In February 2020 the UCD Centre for Ethics in Public Life hosted a series of public lectures at MoLI, each looking at ethical questions that impact personal, public and professional spheres. The lectures featured prominent researchers in ethics from University College Dublin, and were held in MoLI’s Old Physics Theatre.
Empathy is the capacity to see how things are for someone else from their perspective. It is treated in management self-help books as a useful skill that enables you to get your way with people and make better deals. It is treated in psychology as a feature of Emotional Intelligence (EQ).
Doctors are encouraged to develop their empathy, which in this context is the same as ‘bedside manner’ in order to be more effective. Relationship counselors work with couples to help them empathise with one another, so that they can stay together. And moral philosophers have often argued that empathy is the basis of the capacity to be a moral agent; it is what enables us to be altruistic in the first place.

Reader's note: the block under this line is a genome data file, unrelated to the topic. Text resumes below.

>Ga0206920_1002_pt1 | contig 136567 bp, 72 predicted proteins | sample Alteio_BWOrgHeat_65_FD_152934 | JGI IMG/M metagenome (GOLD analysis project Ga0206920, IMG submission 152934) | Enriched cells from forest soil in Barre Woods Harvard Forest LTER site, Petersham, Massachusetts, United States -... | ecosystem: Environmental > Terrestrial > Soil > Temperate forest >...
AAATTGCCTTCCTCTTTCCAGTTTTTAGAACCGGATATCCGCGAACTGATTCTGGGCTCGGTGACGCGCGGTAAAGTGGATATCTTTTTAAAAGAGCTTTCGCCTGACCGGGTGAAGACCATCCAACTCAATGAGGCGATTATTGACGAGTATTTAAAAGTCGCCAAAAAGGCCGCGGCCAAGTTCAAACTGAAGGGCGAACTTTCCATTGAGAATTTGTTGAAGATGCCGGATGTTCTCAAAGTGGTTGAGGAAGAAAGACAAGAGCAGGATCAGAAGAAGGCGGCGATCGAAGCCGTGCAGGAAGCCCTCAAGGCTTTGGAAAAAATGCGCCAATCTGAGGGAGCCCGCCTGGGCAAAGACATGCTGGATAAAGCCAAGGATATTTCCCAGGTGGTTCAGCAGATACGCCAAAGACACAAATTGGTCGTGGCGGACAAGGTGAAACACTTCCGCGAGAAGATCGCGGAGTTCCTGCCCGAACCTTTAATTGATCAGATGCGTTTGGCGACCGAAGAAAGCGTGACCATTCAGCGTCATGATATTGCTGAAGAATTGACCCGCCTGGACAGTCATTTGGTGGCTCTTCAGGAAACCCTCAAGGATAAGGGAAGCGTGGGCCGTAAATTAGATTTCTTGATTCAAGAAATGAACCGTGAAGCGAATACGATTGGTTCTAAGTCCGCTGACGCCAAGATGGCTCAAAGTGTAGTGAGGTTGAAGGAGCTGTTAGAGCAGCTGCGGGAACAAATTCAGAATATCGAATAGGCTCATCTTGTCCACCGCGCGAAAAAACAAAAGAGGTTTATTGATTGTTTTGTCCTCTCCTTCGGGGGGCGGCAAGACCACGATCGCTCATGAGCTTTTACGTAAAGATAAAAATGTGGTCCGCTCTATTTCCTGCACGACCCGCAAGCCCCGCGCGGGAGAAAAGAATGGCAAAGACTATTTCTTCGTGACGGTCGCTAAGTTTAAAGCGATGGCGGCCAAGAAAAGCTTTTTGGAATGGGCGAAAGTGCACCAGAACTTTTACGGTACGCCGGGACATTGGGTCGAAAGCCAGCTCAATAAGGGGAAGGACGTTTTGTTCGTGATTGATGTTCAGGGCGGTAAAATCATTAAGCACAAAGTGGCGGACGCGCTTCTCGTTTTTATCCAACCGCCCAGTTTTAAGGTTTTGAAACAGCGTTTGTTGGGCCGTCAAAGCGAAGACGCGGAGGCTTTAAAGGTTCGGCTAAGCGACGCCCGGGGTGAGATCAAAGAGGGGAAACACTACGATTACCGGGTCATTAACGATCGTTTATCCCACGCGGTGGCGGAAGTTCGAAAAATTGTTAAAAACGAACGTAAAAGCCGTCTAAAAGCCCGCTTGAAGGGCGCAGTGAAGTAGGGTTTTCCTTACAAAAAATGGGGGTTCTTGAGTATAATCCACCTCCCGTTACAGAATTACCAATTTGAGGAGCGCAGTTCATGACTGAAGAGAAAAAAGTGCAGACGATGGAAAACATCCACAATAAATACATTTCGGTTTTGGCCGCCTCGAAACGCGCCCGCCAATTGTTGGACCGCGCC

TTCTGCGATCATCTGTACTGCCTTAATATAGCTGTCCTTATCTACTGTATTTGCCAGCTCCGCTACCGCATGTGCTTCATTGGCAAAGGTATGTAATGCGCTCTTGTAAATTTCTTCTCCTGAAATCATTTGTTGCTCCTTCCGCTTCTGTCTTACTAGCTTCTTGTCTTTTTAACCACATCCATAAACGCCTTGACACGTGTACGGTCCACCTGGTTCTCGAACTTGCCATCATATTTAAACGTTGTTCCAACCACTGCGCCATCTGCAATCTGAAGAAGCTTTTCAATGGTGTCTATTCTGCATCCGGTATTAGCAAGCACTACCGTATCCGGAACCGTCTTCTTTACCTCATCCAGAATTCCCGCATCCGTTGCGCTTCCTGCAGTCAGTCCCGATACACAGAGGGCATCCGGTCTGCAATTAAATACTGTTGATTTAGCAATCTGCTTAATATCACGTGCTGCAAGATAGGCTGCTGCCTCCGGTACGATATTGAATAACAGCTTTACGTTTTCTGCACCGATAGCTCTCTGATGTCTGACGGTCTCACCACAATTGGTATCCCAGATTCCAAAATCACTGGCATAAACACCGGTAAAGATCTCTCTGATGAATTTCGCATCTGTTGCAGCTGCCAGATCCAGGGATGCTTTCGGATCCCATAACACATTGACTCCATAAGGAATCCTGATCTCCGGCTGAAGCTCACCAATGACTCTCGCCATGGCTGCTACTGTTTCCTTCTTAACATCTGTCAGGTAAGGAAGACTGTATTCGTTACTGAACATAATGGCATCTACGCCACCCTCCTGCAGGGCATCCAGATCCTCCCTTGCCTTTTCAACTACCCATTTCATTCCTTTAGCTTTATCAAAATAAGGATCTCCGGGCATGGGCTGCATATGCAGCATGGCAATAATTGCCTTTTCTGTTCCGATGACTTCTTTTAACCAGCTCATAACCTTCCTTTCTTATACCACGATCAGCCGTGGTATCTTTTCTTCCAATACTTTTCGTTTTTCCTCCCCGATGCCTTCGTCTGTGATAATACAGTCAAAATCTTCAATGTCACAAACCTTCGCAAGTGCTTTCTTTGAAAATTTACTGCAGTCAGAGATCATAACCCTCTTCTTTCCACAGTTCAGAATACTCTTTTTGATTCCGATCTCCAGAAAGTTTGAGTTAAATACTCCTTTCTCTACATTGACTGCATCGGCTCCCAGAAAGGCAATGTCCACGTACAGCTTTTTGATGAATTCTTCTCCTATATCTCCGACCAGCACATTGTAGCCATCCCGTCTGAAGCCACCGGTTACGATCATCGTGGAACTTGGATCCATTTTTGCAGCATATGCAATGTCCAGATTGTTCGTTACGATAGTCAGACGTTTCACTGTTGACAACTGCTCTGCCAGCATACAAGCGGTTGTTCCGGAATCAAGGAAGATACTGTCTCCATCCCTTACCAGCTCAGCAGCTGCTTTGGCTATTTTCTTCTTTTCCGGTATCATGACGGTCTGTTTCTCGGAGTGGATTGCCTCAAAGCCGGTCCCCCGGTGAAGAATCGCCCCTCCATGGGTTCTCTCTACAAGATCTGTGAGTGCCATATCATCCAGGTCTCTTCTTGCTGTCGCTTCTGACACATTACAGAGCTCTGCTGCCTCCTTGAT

Recently, though, there has been a backlash against empathy, with an influential book by Paul Bloom arguing that empathy hinders good moral action rather than helping it. This is because empathy leads to partiality. People guided by empathy might be inclined to help only those people they can be empathic towards – thus excluding from their moral concern those who are too different or too far away to be engaged with emotionally. In this talk, delivered on 25 February 2020, Professor Rowland Stout explores whether empathy really is an essential aspect of moral agency.
Professor Rowland Stout is a member of the Royal Irish Academy, Director of the UCD Centre for Ethics in Public Life and a Professor in the UCD School of Philosophy. He has written books about the philosophy of mind and numerous papers on ethics, metaphysics, and the philosophy of mind. His current project is a book on the philosophy of emotions.